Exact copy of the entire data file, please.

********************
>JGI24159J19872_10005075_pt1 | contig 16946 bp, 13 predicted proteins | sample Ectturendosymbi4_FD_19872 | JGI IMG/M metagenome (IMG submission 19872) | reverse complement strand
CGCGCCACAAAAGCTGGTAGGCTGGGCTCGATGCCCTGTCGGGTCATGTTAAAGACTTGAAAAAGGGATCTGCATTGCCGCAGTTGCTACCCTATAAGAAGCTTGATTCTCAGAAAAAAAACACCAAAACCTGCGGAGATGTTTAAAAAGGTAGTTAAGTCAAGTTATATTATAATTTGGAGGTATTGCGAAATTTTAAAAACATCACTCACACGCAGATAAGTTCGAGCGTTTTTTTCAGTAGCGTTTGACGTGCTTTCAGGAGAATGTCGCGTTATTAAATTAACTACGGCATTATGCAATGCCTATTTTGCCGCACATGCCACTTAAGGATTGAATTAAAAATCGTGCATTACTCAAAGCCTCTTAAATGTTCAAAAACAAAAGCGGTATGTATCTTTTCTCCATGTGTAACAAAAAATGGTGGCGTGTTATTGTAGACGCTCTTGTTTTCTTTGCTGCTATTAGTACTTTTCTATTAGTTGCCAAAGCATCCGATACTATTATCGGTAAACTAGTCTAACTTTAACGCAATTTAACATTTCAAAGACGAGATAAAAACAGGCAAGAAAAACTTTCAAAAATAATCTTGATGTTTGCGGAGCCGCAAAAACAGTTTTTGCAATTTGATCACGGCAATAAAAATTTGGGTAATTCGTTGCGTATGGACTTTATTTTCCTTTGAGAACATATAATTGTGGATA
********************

>JGI24159J19872_10005075_pt1 | contig 16946 bp, 13 predicted proteins | sample Ectturendosymbi4_FD_19872 | JGI IMG/M metagenome (IMG submission 19872) | reverse complement strand
CGCGCCACAAAAGCTGGTAGGCTGGGCTCGATGCCCTGTCGGGTCATGTTAAAGACTTGAAAAAGGGATCTGCATTGCCGCAGTTGCTACCCTATAAGAAGCTTGATTCTCAGAAAAAAAACACCAAAACCTGCGGAGATGTTTAAAAAGGTAGTTAAGTCAAGTTATATTATAATTTGGAGGTATTGCGAAATTTTAAAAACATCACTCACACGCAGATAAGTTCGAGCGTTTTTTTCAGTAGCGTTTGACGTGCTTTCAGGAGAATGTCGCGTTATTAAATTAACTACGGCATTATGCAATGCCTATTTTGCCGCACATGCCACTTAAGGATTGAATTAAAAATCGTGCATTACTCAAAGCCTCTTAAATGTTCAAAAACAAAAGCGGTATGTATCTTTTCTCCATGTGTAACAAAAAATGGTGGCGTGTTATTGTAGACGCTCTTGTTTTCTTTGCTGCTATTAGTACTTTTCTATTAGTTGCCAAAGCATCCGATACTATTATCGGTAAACTAGTCTAACTTTAACGCAATTTAACATTTCAAAGACGAGATAAAAACAGGCAAGAAAAACTTTCAAAAATAATCTTGATGTTTGCGGAGCCGCAAAAACAGTTTTTGCAATTTGATCACGGCAATAAAAATTTGGGTAATTCGTTGCGTATGGACTTTATTTTCCTTTGAGAACATATAATTGTGGATA